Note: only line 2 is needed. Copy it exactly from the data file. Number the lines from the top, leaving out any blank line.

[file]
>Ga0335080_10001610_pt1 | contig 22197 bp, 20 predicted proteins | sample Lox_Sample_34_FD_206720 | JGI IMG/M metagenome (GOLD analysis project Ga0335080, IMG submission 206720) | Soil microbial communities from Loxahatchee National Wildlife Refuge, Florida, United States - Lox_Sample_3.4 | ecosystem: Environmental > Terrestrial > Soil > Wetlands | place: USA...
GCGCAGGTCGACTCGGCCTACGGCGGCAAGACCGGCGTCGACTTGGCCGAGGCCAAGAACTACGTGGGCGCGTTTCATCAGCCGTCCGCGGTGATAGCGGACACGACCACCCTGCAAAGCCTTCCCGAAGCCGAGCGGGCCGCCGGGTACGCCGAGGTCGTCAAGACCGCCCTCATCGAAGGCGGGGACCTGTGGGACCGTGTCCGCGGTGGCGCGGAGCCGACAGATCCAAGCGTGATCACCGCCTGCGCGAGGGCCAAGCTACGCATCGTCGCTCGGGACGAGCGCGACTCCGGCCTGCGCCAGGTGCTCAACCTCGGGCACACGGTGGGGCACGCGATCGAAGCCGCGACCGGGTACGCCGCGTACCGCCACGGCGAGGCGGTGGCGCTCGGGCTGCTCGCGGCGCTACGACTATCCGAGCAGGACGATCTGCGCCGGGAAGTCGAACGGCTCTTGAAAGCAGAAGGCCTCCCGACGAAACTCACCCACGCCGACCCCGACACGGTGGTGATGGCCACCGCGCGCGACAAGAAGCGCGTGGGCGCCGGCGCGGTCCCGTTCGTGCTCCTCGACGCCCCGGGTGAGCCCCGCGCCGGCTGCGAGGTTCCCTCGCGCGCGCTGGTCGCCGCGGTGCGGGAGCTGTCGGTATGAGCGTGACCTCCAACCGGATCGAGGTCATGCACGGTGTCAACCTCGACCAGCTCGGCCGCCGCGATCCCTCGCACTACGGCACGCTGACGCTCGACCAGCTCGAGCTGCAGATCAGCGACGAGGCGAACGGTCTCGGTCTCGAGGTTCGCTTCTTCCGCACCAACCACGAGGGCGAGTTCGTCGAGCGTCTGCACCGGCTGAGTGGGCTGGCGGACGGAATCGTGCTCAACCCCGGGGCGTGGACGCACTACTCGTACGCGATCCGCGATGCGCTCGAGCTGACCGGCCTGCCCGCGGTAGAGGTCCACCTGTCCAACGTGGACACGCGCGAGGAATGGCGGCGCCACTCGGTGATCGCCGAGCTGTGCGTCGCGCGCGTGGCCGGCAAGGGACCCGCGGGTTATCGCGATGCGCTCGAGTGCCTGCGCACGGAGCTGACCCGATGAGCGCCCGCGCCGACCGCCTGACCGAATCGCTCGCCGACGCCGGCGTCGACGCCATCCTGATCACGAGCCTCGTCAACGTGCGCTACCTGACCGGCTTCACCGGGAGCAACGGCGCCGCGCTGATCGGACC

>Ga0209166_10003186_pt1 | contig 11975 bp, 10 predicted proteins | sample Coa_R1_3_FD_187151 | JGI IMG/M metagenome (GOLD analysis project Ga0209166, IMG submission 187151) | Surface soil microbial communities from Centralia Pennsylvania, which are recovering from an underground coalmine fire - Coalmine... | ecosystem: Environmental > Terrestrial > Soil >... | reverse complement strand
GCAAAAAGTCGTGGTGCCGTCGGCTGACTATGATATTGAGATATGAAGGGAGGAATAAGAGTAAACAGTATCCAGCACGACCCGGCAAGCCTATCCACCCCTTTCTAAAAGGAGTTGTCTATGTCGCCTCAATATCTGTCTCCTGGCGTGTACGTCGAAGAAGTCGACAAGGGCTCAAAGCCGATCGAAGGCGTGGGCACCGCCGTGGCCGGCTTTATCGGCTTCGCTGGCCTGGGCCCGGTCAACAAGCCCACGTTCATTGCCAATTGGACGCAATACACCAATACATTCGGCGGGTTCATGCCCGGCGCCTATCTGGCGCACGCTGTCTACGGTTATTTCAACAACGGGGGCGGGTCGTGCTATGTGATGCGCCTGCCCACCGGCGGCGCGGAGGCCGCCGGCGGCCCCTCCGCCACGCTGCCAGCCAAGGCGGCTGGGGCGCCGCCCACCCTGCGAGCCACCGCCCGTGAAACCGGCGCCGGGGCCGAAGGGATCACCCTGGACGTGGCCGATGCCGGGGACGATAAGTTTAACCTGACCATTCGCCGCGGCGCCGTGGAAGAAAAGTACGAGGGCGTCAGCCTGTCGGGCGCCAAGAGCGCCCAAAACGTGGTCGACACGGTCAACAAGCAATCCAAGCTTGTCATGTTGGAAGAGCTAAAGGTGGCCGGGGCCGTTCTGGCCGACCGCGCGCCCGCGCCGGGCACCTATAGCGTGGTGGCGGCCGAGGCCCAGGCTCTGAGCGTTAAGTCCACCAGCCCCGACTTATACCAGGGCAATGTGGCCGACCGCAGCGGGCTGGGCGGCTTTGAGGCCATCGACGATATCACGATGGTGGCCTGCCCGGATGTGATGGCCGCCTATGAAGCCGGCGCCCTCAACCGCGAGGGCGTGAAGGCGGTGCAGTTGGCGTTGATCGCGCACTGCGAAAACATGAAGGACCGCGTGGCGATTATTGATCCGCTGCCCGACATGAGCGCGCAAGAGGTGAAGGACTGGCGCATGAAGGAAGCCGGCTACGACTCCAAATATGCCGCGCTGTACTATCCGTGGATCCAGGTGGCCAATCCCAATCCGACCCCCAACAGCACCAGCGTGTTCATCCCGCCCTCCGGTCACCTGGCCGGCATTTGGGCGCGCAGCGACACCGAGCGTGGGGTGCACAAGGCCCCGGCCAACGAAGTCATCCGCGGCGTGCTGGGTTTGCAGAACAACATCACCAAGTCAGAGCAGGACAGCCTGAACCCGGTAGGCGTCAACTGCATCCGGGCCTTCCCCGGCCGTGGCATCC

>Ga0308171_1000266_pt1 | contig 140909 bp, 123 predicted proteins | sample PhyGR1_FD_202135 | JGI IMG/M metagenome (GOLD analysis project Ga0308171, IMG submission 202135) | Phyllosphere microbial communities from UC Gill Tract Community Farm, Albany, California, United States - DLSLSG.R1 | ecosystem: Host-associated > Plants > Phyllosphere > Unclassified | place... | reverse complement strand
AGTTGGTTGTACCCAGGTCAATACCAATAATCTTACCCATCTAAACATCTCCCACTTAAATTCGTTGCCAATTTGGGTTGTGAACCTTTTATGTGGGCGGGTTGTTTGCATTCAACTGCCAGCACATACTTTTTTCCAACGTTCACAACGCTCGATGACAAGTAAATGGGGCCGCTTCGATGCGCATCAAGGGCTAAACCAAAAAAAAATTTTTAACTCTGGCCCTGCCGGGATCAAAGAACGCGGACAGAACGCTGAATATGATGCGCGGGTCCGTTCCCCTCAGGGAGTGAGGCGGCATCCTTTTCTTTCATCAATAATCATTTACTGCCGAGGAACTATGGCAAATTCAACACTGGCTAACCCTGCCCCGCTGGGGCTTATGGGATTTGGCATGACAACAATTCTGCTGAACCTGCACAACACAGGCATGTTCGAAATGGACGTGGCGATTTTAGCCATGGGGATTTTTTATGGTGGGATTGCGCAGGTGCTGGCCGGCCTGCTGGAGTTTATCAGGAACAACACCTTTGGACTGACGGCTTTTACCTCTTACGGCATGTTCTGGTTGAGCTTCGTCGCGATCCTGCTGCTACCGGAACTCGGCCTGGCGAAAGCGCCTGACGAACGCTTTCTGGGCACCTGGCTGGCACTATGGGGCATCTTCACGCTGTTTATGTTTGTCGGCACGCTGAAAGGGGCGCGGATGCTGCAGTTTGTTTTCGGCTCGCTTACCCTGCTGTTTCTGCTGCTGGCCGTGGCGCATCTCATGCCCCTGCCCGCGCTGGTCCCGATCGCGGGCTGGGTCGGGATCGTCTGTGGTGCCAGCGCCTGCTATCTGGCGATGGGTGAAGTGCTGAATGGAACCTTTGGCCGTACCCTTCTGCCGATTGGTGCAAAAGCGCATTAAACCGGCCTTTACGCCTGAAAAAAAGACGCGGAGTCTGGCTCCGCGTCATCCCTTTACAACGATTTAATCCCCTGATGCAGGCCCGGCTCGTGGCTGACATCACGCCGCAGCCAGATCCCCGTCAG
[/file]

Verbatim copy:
GCGCAGGTCGACTCGGCCTACGGCGGCAAGACCGGCGTCGACTTGGCCGAGGCCAAGAACTACGTGGGCGCGTTTCATCAGCCGTCCGCGGTGATAGCGGACACGACCACCCTGCAAAGCCTTCCCGAAGCCGAGCGGGCCGCCGGGTACGCCGAGGTCGTCAAGACCGCCCTCATCGAAGGCGGGGACCTGTGGGACCGTGTCCGCGGTGGCGCGGAGCCGACAGATCCAAGCGTGATCACCGCCTGCGCGAGGGCCAAGCTACGCATCGTCGCTCGGGACGAGCGCGACTCCGGCCTGCGCCAGGTGCTCAACCTCGGGCACACGGTGGGGCACGCGATCGAAGCCGCGACCGGGTACGCCGCGTACCGCCACGGCGAGGCGGTGGCGCTCGGGCTGCTCGCGGCGCTACGACTATCCGAGCAGGACGATCTGCGCCGGGAAGTCGAACGGCTCTTGAAAGCAGAAGGCCTCCCGACGAAACTCACCCACGCCGACCCCGACACGGTGGTGATGGCCACCGCGCGCGACAAGAAGCGCGTGGGCGCCGGCGCGGTCCCGTTCGTGCTCCTCGACGCCCCGGGTGAGCCCCGCGCCGGCTGCGAGGTTCCCTCGCGCGCGCTGGTCGCCGCGGTGCGGGAGCTGTCGGTATGAGCGTGACCTCCAACCGGATCGAGGTCATGCACGGTGTCAACCTCGACCAGCTCGGCCGCCGCGATCCCTCGCACTACGGCACGCTGACGCTCGACCAGCTCGAGCTGCAGATCAGCGACGAGGCGAACGGTCTCGGTCTCGAGGTTCGCTTCTTCCGCACCAACCACGAGGGCGAGTTCGTCGAGCGTCTGCACCGGCTGAGTGGGCTGGCGGACGGAATCGTGCTCAACCCCGGGGCGTGGACGCACTACTCGTACGCGATCCGCGATGCGCTCGAGCTGACCGGCCTGCCCGCGGTAGAGGTCCACCTGTCCAACGTGGACACGCGCGAGGAATGGCGGCGCCACTCGGTGATCGCCGAGCTGTGCGTCGCGCGCGTGGCCGGCAAGGGACCCGCGGGTTATCGCGATGCGCTCGAGTGCCTGCGCACGGAGCTGACCCGATGAGCGCCCGCGCCGACCGCCTGACCGAATCGCTCGCCGACGCCGGCGTCGACGCCATCCTGATCACGAGCCTCGTCAACGTGCGCTACCTGACCGGCTTCACCGGGAGCAACGGCGCCGCGCTGATCGGACC